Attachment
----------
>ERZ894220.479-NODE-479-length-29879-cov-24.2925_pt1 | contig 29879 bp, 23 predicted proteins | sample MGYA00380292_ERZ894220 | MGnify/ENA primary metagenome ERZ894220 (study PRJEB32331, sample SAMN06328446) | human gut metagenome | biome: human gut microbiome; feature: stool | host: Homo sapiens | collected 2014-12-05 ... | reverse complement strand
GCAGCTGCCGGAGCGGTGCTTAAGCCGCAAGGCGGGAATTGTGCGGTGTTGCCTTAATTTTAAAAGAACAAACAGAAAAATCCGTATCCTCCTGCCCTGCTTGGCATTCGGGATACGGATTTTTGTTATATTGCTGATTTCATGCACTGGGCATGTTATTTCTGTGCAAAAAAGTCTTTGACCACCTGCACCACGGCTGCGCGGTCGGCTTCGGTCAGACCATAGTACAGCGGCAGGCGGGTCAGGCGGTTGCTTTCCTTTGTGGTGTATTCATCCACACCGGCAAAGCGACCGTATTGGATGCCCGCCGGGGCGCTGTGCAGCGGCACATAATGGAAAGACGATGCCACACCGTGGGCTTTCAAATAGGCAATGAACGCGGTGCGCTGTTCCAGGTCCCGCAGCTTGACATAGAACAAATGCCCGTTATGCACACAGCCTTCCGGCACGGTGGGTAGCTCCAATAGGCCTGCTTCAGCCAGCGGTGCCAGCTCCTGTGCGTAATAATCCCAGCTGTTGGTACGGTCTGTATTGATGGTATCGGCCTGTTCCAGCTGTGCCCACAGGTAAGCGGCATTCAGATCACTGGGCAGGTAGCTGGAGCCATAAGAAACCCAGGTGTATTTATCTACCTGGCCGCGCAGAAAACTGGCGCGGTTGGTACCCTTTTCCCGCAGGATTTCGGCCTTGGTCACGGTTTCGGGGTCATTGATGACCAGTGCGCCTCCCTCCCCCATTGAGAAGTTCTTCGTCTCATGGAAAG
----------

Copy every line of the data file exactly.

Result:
>ERZ894220.479-NODE-479-length-29879-cov-24.2925_pt1 | contig 29879 bp, 23 predicted proteins | sample MGYA00380292_ERZ894220 | MGnify/ENA primary metagenome ERZ894220 (study PRJEB32331, sample SAMN06328446) | human gut metagenome | biome: human gut microbiome; feature: stool | host: Homo sapiens | collected 2014-12-05 ... | reverse complement strand
GCAGCTGCCGGAGCGGTGCTTAAGCCGCAAGGCGGGAATTGTGCGGTGTTGCCTTAATTTTAAAAGAACAAACAGAAAAATCCGTATCCTCCTGCCCTGCTTGGCATTCGGGATACGGATTTTTGTTATATTGCTGATTTCATGCACTGGGCATGTTATTTCTGTGCAAAAAAGTCTTTGACCACCTGCACCACGGCTGCGCGGTCGGCTTCGGTCAGACCATAGTACAGCGGCAGGCGGGTCAGGCGGTTGCTTTCCTTTGTGGTGTATTCATCCACACCGGCAAAGCGACCGTATTGGATGCCCGCCGGGGCGCTGTGCAGCGGCACATAATGGAAAGACGATGCCACACCGTGGGCTTTCAAATAGGCAATGAACGCGGTGCGCTGTTCCAGGTCCCGCAGCTTGACATAGAACAAATGCCCGTTATGCACACAGCCTTCCGGCACGGTGGGTAGCTCCAATAGGCCTGCTTCAGCCAGCGGTGCCAGCTCCTGTGCGTAATAATCCCAGCTGTTGGTACGGTCTGTATTGATGGTATCGGCCTGTTCCAGCTGTGCCCACAGGTAAGCGGCATTCAGATCACTGGGCAGGTAGCTGGAGCCATAAGAAACCCAGGTGTATTTATCTACCTGGCCGCGCAGAAAACTGGCGCGGTTGGTACCCTTTTCCCGCAGGATTTCGGCCTTGGTCACGGTTTCGGGGTCATTGATGACCAGTGCGCCTCCCTCCCCCATTGAGAAGTTCTTCGTCTCATGGAAAG